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Application Strategy: Learn How Early Decision Works

Wed, Jul 17, 2019 @ 10:00 AM

Applying EarlyFigure Out if This Popular Early Application Plan Will Work for You

Once you’ve put the finishing touches on your list of best-fit colleges, it’s time to consider application strategy. More specifically, rising seniors need to decide when they will apply to the schools on their list.

Early Decision can be a great application option for a student who is passionate about a certain school and able to meet the deadline. Keep reading to learn more about this application strategy and to determine whether applying early is the right move for you.

A Binding Choice
One of the key differentiating factors that sets Early Decision apart from other early application processes is the fact that it is a binding decision. In other words, if a student is accepted to a college they applied to through Early Decision, the candidate is expected to enroll and must withdraw any outstanding applications. Any student who is considering applying to a college through Early Decision should understand that this is a commitment and feel 100 percent confident that the school they are applying to is truly their top choice school.

All About the Timeline
There are several different Early Decision rounds, each with their own timeline. Students who choose to apply in the first round will face an application deadline sometime in November, with decisions usually released in mid-December. There is also an ED II option, in which students are usually expected to apply by January or February and receive admissions decisions in March. At certain schools, there is also an "ED III" option, in which students can change their regular round application to an ED II application through paperwork. Whether you choose to apply ED I, II, or III, the same foundational rules apply: ED is a binding decision and students must submit their applications by the designated deadline. Early decision policies and dates differ among colleges, so it’s essential to understand the specific rules for each school on your application list.

Benefits of Applying Early
For a student who is passionate about a specific institution, Early Decision can be an excellent choice. Early Decision is one of the best ways to convey your demonstrated interest in a specific school, which can serve as an advantage throughout the application process. The acceptance rate for early decision applicants is often higher than the rate for regular round admissions, however this in part due to the nature of the applicants; many students who apply ED are competitive applicants who are on top of the game throughout the admissions process.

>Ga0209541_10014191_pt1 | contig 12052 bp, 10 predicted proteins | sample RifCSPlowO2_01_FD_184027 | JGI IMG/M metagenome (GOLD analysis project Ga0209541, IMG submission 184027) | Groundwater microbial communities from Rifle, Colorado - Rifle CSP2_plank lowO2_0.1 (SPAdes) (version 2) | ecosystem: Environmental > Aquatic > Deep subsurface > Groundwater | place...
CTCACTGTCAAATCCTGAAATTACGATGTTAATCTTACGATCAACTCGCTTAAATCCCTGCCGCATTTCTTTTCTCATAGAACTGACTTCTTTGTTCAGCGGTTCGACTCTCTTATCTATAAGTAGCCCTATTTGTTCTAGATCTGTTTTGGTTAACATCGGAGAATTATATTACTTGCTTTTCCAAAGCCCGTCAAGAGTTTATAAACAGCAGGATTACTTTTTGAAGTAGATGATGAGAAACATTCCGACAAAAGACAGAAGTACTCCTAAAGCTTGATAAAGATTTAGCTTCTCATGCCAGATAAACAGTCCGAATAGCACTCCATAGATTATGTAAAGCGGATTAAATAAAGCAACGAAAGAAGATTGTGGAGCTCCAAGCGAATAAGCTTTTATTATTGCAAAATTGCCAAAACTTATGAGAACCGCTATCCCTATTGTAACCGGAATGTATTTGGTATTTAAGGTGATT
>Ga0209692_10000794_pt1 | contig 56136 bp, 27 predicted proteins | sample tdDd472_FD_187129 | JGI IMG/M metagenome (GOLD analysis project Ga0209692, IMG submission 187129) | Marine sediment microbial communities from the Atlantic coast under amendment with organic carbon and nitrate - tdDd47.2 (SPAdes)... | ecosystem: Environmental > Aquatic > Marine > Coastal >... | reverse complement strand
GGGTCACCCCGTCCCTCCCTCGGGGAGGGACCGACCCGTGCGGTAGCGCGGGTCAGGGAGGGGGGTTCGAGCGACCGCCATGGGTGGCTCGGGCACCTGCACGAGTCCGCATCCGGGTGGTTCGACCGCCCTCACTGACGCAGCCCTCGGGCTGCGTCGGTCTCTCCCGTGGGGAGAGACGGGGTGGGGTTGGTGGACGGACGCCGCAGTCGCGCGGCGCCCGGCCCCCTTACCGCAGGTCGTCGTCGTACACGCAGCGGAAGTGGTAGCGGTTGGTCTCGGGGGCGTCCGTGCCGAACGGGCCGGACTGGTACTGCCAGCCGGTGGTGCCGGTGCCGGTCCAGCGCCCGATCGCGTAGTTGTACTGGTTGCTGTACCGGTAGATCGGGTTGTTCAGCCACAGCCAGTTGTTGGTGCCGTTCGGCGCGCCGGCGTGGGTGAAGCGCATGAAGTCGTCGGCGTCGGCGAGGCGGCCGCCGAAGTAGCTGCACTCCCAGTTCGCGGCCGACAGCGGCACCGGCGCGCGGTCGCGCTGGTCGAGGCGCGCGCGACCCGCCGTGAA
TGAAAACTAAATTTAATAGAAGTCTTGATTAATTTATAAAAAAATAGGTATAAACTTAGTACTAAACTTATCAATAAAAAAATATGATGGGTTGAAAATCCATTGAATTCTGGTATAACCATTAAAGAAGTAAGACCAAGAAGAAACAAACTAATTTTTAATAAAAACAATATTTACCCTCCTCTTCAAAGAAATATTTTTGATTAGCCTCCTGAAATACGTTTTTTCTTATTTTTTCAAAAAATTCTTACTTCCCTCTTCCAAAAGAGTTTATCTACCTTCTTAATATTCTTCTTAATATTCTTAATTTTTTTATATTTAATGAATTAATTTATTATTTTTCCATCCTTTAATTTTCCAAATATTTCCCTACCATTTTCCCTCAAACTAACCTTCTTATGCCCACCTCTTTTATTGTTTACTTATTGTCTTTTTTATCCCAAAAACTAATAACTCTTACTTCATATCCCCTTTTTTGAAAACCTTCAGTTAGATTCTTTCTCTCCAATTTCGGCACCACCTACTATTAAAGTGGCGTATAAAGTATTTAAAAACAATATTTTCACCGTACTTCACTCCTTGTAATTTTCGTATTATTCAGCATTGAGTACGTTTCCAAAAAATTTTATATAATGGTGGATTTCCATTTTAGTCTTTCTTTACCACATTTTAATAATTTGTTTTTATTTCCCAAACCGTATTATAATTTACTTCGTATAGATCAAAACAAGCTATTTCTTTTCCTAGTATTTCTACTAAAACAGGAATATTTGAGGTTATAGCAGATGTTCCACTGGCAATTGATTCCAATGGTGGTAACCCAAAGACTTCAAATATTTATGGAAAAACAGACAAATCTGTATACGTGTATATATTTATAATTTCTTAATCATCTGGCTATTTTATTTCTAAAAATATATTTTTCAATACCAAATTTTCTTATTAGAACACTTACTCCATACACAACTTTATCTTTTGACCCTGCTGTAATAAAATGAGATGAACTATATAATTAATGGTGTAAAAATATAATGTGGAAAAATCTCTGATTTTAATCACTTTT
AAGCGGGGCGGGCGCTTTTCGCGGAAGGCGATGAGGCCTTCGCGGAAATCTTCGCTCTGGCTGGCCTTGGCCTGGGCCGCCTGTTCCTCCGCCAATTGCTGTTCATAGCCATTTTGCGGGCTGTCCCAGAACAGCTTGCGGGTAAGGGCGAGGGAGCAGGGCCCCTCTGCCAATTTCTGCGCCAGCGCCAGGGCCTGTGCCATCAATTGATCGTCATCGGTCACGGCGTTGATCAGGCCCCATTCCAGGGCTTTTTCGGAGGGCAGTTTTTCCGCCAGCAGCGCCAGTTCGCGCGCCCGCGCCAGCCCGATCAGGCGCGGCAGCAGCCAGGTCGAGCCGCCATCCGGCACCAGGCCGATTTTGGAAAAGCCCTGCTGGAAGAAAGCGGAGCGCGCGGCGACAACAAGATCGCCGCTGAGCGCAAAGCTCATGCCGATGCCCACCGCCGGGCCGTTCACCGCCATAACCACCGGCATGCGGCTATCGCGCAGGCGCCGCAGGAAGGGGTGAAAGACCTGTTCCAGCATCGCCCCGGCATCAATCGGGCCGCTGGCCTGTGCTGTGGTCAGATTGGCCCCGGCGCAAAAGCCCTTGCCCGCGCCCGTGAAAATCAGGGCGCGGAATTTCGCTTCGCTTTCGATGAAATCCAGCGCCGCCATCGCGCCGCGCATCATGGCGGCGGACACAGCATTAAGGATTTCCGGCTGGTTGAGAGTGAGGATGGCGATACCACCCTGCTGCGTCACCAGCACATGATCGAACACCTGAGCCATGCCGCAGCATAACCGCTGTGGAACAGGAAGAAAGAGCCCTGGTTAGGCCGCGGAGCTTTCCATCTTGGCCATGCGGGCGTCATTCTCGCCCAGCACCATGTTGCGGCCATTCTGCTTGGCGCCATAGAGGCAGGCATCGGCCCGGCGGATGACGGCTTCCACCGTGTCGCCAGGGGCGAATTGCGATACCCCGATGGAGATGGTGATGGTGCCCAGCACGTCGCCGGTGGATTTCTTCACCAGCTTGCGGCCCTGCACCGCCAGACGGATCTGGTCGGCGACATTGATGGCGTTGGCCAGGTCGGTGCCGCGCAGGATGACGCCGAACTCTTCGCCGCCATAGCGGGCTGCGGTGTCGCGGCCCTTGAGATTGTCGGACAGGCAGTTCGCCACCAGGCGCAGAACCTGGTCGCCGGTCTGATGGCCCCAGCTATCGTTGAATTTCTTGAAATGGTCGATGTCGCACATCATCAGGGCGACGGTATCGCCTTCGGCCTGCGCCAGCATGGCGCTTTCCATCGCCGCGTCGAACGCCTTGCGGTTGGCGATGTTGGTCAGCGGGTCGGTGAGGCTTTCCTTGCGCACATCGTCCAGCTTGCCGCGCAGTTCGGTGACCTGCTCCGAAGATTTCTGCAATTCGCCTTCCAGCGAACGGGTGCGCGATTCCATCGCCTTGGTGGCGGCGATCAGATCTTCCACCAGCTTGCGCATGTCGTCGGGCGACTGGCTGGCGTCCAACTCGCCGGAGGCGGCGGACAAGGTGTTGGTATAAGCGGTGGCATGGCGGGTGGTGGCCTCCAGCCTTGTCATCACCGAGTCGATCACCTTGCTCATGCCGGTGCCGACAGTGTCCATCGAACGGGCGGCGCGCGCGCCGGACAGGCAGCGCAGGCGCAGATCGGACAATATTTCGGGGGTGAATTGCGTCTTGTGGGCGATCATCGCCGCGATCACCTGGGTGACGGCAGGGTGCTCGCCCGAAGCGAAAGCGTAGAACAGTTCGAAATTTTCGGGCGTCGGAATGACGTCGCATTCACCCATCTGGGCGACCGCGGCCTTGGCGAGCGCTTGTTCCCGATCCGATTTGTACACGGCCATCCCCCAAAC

When to Give ED a Second Thought
There’s no one-size-fits-all application process and for some students, Early Decision may not be the best option. If a student doesn’t have a clear first choice school, it may be better to apply in non-binding rounds. Similarly, if a student wishes to have the opportunity to compare financial aid packages and gauge scholarship offerings, applying to a single school ED will not be beneficial. Students who got a late start on the application process and those who are still working on upping their grades and test scores may wish to avoid the first Early Decision round as well.

ED Versus Other Early Options
ED is not the only choice for students looking to submit applications early. Many schools offer Early Action, which follows a similar timeline but does not bind a student to enroll. Some colleges offer Single Choice Early Action or Restricted Early Action, which limits when students can apply to other schools without binding them to a specific choice. The rules for this application process can vary by institution, so make sure to read all of the fine print before committing to this option.

While it may not be for everyone, understanding how Early Decision works can help students determine what kind of application strategy aligns with their needs and goals. If you are currently preparing to apply to college and looking for expert input, our team of college counselors are here to help.

IvyWise

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